COVID-19 and the Pause of Far-Right Demonstrations in Germany

COVID-19 has shutdown numerous activities in the public spaces of Europe—including far-right demonstrations. Yet the relaxation of protective measures will surely bring renewed far-right demonstration activity.

A far-right demonstration in 2018. The banner reads ‘I regret nothing,’ quoting the epitaph of Rudolf Hess. Berlin, Germany, 8/16/2018 © Theo Schneider / MBR Berlin

In most European countries, protective measures against COVID-19 have dramatically reduced activities in public space. While these measures have wide-ranging and diverse impacts, a particular effect on far-right social movements is noteworthy. Large public gatherings are widely prohibited because of the pandemic; this deprives the far right of one of its core activities: demonstrations. Far-right movements in Germany are particularly wedded to this tactic–to the extent that Fabian Virchow refers to the central importance of Demonstrationspolitik (‘demonstration politics’) for the German far right. Considering the many uses and advantages of demonstrations, this emphasis is unsurprising.

The importance of demonstrations

Demonstrations are, as King and Soule assert, the ‘quintessential tactic’ of social movements. Evidently, demonstrations serve several important purposes for movement organisations: raising awareness, attracting new members and keeping existing members connected, promoting group solidarity, facilitating networking. Furthermore, demonstration participants bond over the experience, typically reinforcing movement solidarity. Individually or in some permutation, these potential benefits have long recommended demonstration as an appealing tactic. Notwithstanding the expanding interest in movements within digital media, the physical presence they can muster with demonstrations remains essential (the cases of youth radicalisation in Belgium, and of Black Lives Matter protests in Ferguson exemplify this). Beyond such instrumental ends, demonstrations provide meaningful references to past events, preceding mobilisations within social movements, and can fulfil other symbolic objectives. Given these myriad purposes and benefits, mobilising a large group to demonstrate is often a primary concern of movement organisers. They are exhibitions of strength and are the centre-piece of the contentious repertoire in modern society.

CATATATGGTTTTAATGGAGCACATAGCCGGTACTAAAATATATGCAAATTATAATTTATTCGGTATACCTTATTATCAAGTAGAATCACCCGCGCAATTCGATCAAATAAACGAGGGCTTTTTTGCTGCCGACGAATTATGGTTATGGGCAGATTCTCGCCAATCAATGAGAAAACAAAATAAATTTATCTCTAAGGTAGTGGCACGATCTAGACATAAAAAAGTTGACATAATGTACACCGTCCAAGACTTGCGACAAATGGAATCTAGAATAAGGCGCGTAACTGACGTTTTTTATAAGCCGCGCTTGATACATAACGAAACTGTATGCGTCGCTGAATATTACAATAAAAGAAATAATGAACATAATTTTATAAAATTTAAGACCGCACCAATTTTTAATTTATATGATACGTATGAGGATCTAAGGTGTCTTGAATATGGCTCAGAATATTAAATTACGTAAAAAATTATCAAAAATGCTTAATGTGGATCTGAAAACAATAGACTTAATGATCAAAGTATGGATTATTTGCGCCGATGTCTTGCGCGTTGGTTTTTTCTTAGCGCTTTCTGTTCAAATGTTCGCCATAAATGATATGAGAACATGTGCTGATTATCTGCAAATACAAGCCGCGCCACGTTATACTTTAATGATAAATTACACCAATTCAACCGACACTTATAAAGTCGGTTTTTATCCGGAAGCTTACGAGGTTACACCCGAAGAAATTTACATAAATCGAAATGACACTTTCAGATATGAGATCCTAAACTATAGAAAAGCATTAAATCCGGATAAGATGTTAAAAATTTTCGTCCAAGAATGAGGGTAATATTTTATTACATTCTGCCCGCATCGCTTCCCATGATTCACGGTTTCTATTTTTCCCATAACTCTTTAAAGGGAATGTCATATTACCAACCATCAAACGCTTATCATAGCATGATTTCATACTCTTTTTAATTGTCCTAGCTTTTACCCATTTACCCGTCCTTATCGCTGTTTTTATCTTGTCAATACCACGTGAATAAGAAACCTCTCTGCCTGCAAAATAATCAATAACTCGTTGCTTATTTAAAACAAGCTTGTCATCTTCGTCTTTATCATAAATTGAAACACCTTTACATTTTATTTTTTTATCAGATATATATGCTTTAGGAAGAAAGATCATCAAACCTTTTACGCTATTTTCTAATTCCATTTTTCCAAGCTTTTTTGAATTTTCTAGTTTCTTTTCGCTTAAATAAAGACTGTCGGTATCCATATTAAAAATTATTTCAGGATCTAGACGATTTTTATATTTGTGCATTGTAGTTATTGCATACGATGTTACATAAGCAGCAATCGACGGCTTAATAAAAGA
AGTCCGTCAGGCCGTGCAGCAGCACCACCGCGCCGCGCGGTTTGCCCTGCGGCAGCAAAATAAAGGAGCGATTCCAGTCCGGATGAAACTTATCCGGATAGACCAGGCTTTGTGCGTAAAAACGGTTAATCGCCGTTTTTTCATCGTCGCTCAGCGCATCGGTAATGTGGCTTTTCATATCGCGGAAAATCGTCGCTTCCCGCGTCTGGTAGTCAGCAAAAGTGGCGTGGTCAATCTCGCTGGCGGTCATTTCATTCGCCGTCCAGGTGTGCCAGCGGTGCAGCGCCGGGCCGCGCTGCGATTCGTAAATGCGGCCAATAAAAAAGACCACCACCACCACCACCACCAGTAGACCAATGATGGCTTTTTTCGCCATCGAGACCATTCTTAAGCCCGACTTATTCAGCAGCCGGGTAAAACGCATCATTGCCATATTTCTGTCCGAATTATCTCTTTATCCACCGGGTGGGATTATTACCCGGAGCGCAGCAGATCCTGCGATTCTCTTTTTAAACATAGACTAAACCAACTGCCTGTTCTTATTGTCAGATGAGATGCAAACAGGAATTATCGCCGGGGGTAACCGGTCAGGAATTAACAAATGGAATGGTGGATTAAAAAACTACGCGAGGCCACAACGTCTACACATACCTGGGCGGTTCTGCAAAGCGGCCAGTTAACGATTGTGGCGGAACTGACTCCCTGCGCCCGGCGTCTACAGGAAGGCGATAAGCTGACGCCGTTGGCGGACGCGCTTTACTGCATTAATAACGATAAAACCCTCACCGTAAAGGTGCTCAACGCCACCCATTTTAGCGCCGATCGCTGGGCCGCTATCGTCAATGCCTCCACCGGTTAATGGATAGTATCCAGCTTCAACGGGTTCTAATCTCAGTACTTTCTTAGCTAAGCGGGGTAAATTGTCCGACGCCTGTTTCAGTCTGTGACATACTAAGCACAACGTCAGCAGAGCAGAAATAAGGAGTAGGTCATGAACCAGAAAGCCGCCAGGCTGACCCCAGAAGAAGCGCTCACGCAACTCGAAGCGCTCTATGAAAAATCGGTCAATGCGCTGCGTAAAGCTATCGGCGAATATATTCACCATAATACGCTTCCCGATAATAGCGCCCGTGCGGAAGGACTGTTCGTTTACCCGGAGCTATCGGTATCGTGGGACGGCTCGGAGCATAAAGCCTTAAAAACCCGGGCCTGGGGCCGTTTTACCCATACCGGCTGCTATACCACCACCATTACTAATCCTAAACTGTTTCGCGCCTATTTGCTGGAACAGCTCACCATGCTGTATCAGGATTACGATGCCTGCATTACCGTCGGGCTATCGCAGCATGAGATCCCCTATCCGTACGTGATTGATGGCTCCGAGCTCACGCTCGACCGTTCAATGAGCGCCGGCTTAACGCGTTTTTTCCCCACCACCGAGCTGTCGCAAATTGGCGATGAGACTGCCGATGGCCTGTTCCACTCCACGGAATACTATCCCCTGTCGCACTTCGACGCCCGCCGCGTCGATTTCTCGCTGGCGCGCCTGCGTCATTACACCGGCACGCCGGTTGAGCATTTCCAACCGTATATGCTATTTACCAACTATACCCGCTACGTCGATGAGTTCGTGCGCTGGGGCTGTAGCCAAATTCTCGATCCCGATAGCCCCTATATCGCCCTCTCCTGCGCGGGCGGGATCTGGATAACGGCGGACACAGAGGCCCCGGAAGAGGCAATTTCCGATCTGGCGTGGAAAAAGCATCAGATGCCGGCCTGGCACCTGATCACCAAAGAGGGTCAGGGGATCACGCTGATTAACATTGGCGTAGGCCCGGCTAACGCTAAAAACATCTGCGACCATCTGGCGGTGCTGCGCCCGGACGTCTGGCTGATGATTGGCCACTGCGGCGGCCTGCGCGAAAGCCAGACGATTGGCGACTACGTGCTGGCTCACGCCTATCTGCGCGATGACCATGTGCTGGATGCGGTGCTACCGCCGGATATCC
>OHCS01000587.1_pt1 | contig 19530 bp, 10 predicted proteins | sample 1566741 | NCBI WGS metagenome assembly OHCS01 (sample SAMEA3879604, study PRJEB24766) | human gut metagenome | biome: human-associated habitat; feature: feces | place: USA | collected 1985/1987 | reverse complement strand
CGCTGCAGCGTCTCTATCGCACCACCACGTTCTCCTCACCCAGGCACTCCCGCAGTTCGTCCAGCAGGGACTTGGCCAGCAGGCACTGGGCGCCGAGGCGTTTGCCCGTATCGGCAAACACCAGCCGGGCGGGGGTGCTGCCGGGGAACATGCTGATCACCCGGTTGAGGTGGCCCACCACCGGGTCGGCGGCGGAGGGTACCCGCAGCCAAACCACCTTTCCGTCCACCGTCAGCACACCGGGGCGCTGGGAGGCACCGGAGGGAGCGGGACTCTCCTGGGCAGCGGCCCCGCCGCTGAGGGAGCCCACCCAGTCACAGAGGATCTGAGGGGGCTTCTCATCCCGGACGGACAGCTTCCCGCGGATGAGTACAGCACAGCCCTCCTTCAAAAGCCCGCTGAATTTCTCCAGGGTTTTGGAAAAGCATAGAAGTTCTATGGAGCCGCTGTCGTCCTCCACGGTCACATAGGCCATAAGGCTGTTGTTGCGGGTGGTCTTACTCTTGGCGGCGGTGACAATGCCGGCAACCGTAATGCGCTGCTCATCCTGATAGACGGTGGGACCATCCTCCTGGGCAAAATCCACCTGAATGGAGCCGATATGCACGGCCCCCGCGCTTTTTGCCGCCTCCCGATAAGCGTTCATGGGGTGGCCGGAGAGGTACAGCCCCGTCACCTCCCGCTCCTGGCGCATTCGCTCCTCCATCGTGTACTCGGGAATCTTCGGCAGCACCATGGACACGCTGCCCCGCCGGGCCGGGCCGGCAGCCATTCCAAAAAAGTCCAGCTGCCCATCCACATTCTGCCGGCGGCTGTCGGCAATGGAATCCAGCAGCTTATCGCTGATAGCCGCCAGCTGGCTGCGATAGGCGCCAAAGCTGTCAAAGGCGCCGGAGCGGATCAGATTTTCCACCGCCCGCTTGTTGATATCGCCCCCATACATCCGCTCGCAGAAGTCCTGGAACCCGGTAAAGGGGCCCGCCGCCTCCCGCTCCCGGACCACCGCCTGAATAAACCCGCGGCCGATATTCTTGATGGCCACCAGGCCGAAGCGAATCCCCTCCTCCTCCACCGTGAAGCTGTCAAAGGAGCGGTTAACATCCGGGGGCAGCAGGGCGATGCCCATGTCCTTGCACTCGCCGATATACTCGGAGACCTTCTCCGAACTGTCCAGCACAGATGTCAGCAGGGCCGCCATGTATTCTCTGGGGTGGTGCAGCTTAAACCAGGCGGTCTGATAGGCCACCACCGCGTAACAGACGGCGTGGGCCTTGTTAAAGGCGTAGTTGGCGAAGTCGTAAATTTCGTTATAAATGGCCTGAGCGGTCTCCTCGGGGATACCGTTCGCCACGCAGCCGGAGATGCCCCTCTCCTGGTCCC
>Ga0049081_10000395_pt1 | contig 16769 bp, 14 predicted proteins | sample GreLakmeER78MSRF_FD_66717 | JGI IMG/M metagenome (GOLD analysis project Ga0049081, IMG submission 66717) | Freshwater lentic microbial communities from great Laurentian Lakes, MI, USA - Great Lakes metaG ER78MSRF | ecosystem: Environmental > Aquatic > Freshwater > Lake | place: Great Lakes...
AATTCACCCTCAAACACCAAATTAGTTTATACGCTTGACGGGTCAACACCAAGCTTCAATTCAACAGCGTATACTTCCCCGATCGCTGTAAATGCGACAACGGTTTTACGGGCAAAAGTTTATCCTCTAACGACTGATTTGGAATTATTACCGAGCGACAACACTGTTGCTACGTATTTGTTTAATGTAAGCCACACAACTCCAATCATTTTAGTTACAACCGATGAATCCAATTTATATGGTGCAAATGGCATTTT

Demonstration are particularly common and particularly important within the far-right movement field. Undoubtedly, demonstrations serve all or most of the instrumental purposes listed above, but for the far right symbolic motivations are perhaps even more significant. Processing down the main thoroughfare of a city or town, or convening a large rally harks back to the far right’s ‘glorious past’: the fascist regimes of the inter-war years and their mass displays of martial pomp.  Nazima Kadir argues that nostalgia is an especially native element of radical social movements – she refers to the radical left, but the notion holds for the far right. By demonstrating, far-right movements boldly claim their space in the public sphere, unwilling to accept—as most far-right movements had to after the Second World War—a more furtive existence. As a result, there is typically not much internal pressure to abandon demonstration campaigns. Far-right demonstration campaigns have a common property of inertia: not tending to stop or change unless acted on by an outside force. COVID-19 undoubtedly qualifies as such an outside force; it’s an exogenous shock, a critical event,  a unique demobilising pressure.

German far-right demonstrations